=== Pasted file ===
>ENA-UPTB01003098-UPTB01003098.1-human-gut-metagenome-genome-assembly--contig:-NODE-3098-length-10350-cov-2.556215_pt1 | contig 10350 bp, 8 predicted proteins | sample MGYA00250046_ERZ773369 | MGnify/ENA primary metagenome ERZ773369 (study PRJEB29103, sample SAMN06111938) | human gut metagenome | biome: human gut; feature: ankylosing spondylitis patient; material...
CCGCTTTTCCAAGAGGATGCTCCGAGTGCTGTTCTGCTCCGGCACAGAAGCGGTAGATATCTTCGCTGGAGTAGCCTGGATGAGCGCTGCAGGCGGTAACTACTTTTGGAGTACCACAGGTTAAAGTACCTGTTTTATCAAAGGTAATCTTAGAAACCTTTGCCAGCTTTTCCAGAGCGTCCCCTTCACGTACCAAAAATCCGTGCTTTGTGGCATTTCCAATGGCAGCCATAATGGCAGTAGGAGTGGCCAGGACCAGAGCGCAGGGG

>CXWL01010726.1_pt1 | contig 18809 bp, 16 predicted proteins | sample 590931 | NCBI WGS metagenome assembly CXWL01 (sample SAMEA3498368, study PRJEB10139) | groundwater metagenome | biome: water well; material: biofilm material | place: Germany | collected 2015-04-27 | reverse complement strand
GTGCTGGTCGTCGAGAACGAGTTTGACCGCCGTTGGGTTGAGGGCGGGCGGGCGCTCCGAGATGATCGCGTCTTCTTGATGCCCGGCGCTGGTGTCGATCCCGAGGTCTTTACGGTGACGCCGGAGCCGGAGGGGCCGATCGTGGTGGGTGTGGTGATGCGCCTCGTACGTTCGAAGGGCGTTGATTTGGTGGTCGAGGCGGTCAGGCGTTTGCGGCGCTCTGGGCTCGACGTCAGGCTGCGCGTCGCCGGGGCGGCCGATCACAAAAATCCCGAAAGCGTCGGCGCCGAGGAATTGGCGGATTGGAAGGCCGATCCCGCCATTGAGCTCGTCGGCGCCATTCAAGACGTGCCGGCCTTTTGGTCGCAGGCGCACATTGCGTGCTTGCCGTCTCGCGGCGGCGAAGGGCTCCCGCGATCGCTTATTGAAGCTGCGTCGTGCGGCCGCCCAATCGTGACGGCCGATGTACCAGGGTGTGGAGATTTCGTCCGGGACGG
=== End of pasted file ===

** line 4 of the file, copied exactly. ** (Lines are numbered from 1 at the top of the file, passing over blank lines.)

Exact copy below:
GTGCTGGTCGTCGAGAACGAGTTTGACCGCCGTTGGGTTGAGGGCGGGCGGGCGCTCCGAGATGATCGCGTCTTCTTGATGCCCGGCGCTGGTGTCGATCCCGAGGTCTTTACGGTGACGCCGGAGCCGGAGGGGCCGATCGTGGTGGGTGTGGTGATGCGCCTCGTACGTTCGAAGGGCGTTGATTTGGTGGTCGAGGCGGTCAGGCGTTTGCGGCGCTCTGGGCTCGACGTCAGGCTGCGCGTCGCCGGGGCGGCCGATCACAAAAATCCCGAAAGCGTCGGCGCCGAGGAATTGGCGGATTGGAAGGCCGATCCCGCCATTGAGCTCGTCGGCGCCATTCAAGACGTGCCGGCCTTTTGGTCGCAGGCGCACATTGCGTGCTTGCCGTCTCGCGGCGGCGAAGGGCTCCCGCGATCGCTTATTGAAGCTGCGTCGTGCGGCCGCCCAATCGTGACGGCCGATGTACCAGGGTGTGGAGATTTCGTCCGGGACGG